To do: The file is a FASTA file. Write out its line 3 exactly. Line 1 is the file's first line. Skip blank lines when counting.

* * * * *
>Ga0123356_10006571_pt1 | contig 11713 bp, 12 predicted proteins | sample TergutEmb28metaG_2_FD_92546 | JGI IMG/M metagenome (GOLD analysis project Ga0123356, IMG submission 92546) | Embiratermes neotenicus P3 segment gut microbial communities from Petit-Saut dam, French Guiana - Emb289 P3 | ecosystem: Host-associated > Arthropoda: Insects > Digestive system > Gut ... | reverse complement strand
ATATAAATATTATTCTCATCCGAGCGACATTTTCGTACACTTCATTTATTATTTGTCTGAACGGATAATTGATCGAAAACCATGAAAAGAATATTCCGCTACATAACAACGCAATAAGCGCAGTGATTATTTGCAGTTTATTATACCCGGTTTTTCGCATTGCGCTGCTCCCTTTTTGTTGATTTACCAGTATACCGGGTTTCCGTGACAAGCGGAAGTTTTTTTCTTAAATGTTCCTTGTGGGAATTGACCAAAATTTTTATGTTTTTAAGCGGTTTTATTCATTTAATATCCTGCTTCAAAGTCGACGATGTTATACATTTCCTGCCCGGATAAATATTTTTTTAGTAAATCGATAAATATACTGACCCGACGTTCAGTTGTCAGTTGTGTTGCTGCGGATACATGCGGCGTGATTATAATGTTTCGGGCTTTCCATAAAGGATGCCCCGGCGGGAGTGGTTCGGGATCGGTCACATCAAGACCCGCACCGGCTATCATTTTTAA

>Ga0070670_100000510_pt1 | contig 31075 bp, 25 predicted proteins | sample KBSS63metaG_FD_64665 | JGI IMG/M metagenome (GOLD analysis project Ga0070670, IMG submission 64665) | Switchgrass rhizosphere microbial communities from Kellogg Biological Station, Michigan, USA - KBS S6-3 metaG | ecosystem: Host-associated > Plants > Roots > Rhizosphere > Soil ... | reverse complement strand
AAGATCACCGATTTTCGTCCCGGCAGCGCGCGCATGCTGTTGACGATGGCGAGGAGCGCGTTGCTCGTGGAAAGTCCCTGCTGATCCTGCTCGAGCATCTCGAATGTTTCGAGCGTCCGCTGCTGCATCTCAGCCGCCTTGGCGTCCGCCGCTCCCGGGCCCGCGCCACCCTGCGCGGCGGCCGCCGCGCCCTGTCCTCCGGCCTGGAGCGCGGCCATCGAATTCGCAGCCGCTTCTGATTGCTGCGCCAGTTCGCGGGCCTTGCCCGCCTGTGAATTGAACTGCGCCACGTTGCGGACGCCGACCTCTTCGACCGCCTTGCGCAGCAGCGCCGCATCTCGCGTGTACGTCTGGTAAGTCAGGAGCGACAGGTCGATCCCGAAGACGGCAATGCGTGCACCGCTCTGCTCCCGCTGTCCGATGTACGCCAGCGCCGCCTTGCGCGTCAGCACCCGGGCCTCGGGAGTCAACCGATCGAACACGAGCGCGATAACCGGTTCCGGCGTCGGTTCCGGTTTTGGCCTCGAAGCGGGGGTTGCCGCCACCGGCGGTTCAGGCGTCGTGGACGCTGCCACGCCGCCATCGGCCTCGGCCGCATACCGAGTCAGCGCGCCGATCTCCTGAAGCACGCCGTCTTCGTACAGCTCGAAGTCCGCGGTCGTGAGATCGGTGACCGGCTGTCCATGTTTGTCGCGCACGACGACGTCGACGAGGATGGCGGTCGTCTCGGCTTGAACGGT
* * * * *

>Ga0070670_100000510_pt1 | contig 31075 bp, 25 predicted proteins | sample KBSS63metaG_FD_64665 | JGI IMG/M metagenome (GOLD analysis project Ga0070670, IMG submission 64665) | Switchgrass rhizosphere microbial communities from Kellogg Biological Station, Michigan, USA - KBS S6-3 metaG | ecosystem: Host-associated > Plants > Roots > Rhizosphere > Soil ... | reverse complement strand